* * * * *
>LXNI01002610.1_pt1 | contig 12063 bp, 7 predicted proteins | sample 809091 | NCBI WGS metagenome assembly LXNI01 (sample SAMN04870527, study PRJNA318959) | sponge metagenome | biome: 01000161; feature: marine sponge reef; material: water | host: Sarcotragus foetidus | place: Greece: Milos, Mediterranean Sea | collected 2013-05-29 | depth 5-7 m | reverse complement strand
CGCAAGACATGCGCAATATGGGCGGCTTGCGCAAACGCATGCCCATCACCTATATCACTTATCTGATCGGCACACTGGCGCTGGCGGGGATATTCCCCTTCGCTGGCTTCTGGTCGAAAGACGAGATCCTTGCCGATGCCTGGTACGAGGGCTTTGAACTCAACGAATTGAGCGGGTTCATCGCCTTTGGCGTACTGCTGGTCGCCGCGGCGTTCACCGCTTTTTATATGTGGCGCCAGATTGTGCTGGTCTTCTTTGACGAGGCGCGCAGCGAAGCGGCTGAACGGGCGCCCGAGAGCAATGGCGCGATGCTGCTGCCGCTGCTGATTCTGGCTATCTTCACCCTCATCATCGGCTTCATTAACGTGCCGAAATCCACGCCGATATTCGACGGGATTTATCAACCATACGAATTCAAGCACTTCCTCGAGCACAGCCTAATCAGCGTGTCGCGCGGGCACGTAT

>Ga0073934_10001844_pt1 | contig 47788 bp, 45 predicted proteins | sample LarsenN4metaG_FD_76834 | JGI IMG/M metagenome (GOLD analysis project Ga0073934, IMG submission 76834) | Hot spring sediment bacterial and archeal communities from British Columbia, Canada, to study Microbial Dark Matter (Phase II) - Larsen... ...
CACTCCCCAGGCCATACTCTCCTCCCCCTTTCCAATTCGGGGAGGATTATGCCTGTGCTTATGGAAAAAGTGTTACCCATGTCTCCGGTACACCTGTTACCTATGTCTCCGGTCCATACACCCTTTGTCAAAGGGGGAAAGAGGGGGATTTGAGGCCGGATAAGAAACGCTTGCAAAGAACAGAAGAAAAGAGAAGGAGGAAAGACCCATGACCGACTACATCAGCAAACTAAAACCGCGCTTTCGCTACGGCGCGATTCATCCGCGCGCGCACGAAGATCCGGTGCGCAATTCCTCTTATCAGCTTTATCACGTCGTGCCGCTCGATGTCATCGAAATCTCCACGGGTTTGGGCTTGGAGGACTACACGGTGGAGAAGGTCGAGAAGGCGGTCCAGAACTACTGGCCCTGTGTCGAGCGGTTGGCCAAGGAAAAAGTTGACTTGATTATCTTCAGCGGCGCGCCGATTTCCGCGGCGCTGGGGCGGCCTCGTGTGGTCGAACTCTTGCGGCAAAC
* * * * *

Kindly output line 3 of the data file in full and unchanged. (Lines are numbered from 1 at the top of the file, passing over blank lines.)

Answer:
>Ga0073934_10001844_pt1 | contig 47788 bp, 45 predicted proteins | sample LarsenN4metaG_FD_76834 | JGI IMG/M metagenome (GOLD analysis project Ga0073934, IMG submission 76834) | Hot spring sediment bacterial and archeal communities from British Columbia, Canada, to study Microbial Dark Matter (Phase II) - Larsen... ...